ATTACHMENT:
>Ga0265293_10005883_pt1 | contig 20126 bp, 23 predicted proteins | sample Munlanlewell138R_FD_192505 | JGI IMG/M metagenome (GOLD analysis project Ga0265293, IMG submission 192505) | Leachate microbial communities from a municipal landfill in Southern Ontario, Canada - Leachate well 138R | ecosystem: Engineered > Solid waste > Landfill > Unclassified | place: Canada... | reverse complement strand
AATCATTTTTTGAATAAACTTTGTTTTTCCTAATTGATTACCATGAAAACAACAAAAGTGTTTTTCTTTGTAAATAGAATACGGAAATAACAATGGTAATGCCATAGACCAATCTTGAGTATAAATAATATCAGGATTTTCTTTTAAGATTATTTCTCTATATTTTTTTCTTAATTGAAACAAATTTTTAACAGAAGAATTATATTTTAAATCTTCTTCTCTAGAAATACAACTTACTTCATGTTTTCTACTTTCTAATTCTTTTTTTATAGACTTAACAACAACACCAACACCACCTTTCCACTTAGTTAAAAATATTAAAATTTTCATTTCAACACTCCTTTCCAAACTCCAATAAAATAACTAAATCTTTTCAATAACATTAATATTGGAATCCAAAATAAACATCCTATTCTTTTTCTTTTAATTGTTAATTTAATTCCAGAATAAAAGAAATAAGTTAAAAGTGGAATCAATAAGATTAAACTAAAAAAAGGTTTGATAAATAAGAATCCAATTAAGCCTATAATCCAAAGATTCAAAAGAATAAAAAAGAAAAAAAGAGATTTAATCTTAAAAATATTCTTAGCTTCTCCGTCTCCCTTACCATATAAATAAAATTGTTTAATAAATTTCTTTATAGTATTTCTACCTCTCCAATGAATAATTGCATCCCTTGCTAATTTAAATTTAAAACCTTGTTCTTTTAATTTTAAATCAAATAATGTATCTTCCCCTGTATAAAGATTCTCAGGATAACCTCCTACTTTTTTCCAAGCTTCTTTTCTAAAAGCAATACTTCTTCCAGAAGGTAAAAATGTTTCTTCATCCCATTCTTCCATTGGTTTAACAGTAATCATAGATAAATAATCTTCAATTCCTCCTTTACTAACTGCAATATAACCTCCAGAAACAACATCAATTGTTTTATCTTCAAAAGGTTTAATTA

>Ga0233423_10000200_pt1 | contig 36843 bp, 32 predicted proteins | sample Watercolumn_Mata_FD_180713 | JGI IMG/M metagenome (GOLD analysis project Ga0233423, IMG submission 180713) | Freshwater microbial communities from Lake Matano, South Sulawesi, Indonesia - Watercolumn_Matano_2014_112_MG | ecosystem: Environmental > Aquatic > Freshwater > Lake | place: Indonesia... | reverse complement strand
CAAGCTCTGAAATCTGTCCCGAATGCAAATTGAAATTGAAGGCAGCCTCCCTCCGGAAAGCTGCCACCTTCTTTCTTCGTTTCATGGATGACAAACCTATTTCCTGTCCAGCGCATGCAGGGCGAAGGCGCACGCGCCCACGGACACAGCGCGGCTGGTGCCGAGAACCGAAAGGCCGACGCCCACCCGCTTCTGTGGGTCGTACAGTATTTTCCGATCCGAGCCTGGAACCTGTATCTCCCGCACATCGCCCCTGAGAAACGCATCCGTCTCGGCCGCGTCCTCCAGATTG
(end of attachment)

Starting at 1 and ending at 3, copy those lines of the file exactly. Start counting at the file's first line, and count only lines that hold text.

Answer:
>Ga0265293_10005883_pt1 | contig 20126 bp, 23 predicted proteins | sample Munlanlewell138R_FD_192505 | JGI IMG/M metagenome (GOLD analysis project Ga0265293, IMG submission 192505) | Leachate microbial communities from a municipal landfill in Southern Ontario, Canada - Leachate well 138R | ecosystem: Engineered > Solid waste > Landfill > Unclassified | place: Canada... | reverse complement strand
AATCATTTTTTGAATAAACTTTGTTTTTCCTAATTGATTACCATGAAAACAACAAAAGTGTTTTTCTTTGTAAATAGAATACGGAAATAACAATGGTAATGCCATAGACCAATCTTGAGTATAAATAATATCAGGATTTTCTTTTAAGATTATTTCTCTATATTTTTTTCTTAATTGAAACAAATTTTTAACAGAAGAATTATATTTTAAATCTTCTTCTCTAGAAATACAACTTACTTCATGTTTTCTACTTTCTAATTCTTTTTTTATAGACTTAACAACAACACCAACACCACCTTTCCACTTAGTTAAAAATATTAAAATTTTCATTTCAACACTCCTTTCCAAACTCCAATAAAATAACTAAATCTTTTCAATAACATTAATATTGGAATCCAAAATAAACATCCTATTCTTTTTCTTTTAATTGTTAATTTAATTCCAGAATAAAAGAAATAAGTTAAAAGTGGAATCAATAAGATTAAACTAAAAAAAGGTTTGATAAATAAGAATCCAATTAAGCCTATAATCCAAAGATTCAAAAGAATAAAAAAGAAAAAAAGAGATTTAATCTTAAAAATATTCTTAGCTTCTCCGTCTCCCTTACCATATAAATAAAATTGTTTAATAAATTTCTTTATAGTATTTCTACCTCTCCAATGAATAATTGCATCCCTTGCTAATTTAAATTTAAAACCTTGTTCTTTTAATTTTAAATCAAATAATGTATCTTCCCCTGTATAAAGATTCTCAGGATAACCTCCTACTTTTTTCCAAGCTTCTTTTCTAAAAGCAATACTTCTTCCAGAAGGTAAAAATGTTTCTTCATCCCATTCTTCCATTGGTTTAACAGTAATCATAGATAAATAATCTTCAATTCCTCCTTTACTAACTGCAATATAACCTCCAGAAACAACATCAATTGTTTTATCTTCAAAAGGTTTAATTA

>Ga0233423_10000200_pt1 | contig 36843 bp, 32 predicted proteins | sample Watercolumn_Mata_FD_180713 | JGI IMG/M metagenome (GOLD analysis project Ga0233423, IMG submission 180713) | Freshwater microbial communities from Lake Matano, South Sulawesi, Indonesia - Watercolumn_Matano_2014_112_MG | ecosystem: Environmental > Aquatic > Freshwater > Lake | place: Indonesia... | reverse complement strand